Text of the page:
The National Automobile Dealers Assn. last held its annual convention in Las Vegas in 2007, which ended up as a fairly decent sales year for the car industry, with 16.1 million deliveries.

Granted, that fell short of prior years when sales banged the gong at more than 17 million. But in retrospect, 2007 was a very good year compared with what was to come.

Sales fell to 13.2 million units in 2008 and plunged dangerously low to 10.4 million in 2009. That’s when the U.S. economy seized up. To make matters worse, credit markets froze, causing the credit-driven auto industry to wash up on the shores of the Ross Sea in Antarctica.

In 2009, NADA staged its convention in New Orleans, which, recovering from the devastation of Hurricane Katrina, seemed like an eerily appropriate place to meet.

Dealers drew parallels between the natural disaster that occurred and the economic one that was occurring. Conventioneers talked a lot about surviving, a feat some dealers would fail to do.

It’s a good bet the mood of the Las Vegas convention this Feb. 3-6 will reflect an industry that is on the upswing. WardsAuto predicts light-vehicle sales at 14 million units this year, as the industry takes one rehabilitative step after another toward full recovery.

WardsAuto forecasts sales to reach 16.3 million in 2015, taking the industry back to the way things were before hard times hit.

But what’s to come should be a “sweet 16,” a profitable 16 million, because auto makers and dealers have right-sized their operations. It is vastly better to sell 16 million vehicles and make money than it is to sell 17 million and lose money.  

This year’s convention registration is up nearly 30%, NADA says. The expo floor is sold out. The trade group estimates total attendance to top 20,000 participants.

“There’s positive momentum in the auto industry right now,” says NADA spokesman Charles Cyrill. “We witnessed it firsthand in Detroit at the North American International Auto Show in January. It is carrying over to the NADA convention in Las Vegas.”

Glitzy Las Vegas and gritty Detroit are different, yet each has gone through a lot lately for similar reasons.

Economic ills are not new to the city of Detroit, but when “Detroit,” the auto industry, got sick a few years ago, the city ended up barely breathing.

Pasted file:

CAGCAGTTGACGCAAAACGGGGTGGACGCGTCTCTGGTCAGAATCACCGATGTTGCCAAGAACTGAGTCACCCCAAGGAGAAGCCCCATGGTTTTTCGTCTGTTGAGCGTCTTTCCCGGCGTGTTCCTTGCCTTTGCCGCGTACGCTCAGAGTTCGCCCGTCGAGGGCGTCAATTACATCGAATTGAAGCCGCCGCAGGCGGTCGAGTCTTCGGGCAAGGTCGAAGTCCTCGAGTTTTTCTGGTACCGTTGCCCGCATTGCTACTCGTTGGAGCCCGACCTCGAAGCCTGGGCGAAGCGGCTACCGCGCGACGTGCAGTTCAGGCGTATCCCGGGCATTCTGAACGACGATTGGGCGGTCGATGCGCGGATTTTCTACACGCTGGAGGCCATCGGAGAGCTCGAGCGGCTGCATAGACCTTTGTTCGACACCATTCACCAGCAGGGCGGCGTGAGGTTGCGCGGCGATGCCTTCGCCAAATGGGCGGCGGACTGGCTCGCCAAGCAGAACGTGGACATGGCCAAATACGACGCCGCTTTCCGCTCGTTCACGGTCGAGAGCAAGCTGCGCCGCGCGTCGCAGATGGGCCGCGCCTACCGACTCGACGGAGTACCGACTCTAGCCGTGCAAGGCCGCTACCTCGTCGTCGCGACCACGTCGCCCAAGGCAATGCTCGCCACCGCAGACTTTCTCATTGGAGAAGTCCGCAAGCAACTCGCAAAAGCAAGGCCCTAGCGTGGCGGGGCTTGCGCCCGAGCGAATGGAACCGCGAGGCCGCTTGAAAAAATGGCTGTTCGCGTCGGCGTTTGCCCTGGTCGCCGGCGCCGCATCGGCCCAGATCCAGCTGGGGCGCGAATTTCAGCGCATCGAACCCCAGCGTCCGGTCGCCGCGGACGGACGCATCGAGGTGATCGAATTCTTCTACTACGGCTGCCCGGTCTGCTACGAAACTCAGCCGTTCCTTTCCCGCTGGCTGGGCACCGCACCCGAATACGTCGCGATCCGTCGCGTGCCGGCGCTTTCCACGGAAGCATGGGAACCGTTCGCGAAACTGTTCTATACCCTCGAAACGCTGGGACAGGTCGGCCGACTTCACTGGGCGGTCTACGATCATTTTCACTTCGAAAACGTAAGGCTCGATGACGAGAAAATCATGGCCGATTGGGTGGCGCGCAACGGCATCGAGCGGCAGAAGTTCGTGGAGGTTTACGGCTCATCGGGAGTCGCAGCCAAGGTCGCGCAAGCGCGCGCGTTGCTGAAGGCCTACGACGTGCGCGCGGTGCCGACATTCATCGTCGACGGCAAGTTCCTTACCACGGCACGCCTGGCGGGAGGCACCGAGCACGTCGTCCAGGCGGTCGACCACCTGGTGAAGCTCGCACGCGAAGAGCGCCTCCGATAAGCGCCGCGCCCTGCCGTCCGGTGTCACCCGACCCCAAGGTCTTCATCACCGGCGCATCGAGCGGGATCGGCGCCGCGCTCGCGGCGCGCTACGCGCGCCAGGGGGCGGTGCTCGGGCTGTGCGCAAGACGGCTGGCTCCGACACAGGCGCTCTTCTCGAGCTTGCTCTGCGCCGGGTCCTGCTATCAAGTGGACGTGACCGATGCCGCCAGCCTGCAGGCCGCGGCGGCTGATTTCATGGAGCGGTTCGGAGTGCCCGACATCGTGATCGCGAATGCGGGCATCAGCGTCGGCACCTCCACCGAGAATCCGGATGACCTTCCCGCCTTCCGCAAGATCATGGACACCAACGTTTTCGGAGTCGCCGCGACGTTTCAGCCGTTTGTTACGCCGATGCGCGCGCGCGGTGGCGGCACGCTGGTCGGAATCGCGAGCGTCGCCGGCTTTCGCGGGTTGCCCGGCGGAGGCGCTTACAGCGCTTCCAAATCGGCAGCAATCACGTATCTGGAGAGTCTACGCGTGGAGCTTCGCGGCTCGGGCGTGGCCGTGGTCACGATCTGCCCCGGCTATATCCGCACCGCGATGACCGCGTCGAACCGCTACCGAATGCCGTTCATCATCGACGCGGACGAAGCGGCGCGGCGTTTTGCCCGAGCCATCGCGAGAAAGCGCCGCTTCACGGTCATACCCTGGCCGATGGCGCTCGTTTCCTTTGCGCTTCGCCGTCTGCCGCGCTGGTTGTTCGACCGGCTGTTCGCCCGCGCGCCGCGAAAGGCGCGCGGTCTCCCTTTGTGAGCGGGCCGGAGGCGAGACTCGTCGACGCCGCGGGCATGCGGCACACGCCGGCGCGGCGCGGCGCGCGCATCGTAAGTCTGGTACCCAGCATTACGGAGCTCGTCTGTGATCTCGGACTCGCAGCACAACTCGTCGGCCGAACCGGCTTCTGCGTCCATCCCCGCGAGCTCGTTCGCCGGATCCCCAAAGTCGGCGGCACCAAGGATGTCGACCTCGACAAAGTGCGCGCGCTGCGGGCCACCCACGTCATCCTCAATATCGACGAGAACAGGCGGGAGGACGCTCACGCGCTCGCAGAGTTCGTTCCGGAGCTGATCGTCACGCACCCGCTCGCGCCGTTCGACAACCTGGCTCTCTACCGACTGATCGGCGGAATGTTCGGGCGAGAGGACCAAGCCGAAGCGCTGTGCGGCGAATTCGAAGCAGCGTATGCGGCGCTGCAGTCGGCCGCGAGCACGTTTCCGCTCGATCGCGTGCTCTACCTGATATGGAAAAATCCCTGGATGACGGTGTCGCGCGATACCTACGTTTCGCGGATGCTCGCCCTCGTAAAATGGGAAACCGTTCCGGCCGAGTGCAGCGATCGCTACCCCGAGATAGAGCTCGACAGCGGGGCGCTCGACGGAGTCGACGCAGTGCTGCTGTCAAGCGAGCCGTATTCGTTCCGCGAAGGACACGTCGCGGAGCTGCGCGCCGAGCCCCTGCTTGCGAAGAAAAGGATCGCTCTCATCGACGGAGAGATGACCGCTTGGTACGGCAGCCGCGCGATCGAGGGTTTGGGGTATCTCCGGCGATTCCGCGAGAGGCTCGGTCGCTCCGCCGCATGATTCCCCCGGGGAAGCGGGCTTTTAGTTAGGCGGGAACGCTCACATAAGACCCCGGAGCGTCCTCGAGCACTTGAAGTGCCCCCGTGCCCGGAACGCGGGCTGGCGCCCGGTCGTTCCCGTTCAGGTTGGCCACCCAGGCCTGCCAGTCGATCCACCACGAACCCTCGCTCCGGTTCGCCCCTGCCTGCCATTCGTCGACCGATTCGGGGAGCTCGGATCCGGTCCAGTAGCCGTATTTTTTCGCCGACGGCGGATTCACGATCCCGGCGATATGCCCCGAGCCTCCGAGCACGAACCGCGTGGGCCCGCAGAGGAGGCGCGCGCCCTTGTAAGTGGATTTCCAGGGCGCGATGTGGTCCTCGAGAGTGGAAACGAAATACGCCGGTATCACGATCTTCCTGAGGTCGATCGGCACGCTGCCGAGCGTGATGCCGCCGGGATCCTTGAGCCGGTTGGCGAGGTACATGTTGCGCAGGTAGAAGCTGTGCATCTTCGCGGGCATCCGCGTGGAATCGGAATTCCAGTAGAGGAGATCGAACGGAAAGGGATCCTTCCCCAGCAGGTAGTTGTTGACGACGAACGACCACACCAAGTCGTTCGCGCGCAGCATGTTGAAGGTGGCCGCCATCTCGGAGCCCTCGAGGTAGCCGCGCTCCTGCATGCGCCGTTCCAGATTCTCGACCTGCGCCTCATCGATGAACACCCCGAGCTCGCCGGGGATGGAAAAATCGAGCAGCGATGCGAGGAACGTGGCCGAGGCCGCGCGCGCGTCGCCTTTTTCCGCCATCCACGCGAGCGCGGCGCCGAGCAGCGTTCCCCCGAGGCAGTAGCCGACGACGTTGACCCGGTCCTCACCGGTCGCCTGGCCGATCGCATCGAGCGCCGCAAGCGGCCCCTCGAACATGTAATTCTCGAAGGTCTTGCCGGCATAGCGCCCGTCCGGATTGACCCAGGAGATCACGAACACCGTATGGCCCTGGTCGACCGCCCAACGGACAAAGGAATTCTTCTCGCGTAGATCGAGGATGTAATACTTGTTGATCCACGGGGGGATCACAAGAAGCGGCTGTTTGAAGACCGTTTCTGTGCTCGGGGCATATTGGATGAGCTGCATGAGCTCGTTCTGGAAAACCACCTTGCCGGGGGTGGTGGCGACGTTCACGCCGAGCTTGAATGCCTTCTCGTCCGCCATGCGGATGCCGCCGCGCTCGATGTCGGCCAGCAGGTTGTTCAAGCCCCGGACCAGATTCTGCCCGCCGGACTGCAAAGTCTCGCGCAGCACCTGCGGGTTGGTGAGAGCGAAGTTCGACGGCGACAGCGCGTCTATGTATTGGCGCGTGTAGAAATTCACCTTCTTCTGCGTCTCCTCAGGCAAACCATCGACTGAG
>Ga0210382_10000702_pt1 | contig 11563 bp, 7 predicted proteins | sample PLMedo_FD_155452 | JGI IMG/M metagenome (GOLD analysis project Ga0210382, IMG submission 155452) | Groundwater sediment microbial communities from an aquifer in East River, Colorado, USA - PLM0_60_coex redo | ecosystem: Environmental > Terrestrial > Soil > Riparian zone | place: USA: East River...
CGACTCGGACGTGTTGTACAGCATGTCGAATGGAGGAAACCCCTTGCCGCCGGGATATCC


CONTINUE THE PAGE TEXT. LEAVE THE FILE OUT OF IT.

Las Vegas also has felt the pain of recent hard times. Ironically, the city had fooled itself into thinking it was immune from economic downswings, says Keith Schwer, an economics professor at the University of Nevada at Las Vegas.

“Las Vegas thought it figured out how to become recession-proof,” Schwer told me. It hadn’t. The domestic auto industry built too many cars and pushed them on the market, creating a glut. Las Vegas did something similar.

It built too many homes and hotels, on the presumption that people would keep coming. Supply began to outpace demand. And then the recession came to really mess up things.

Sixty percent of home mortgages in Las Vegas are upside down. Unemployment is 12.5% compared with the national average of 8.6%.

The casino hotels haven’t been immune to the ill effects of overbuilding. The swanky Cosmopolitan opened in December 2010 and cost $4 billion to build. It lost $56.8 million in one quarter last year.

Like Detroit, Las Vegas discovered that when times get tough, consumers get tight with their reduced disposable income, thinking twice about buying a new car or traveling to a gambling mecca.

It was a tough lesson, but auto makers and dealers learned to streamline their operations, show discipline and better match supply to demand.

Las Vegas is learning that too, after losing a lot of money on bad investment bets and reckless land development.

For visitors, though, it remains a fun city, and NADA conventioneers plan to enjoy themselves. They deserve that after all they’ve been through.

But it is one thing for conventioneers to let loose. No harm there. It is another thing for Detroit or Las Vegas to act kooky. That’s when a lot of people can get hurt.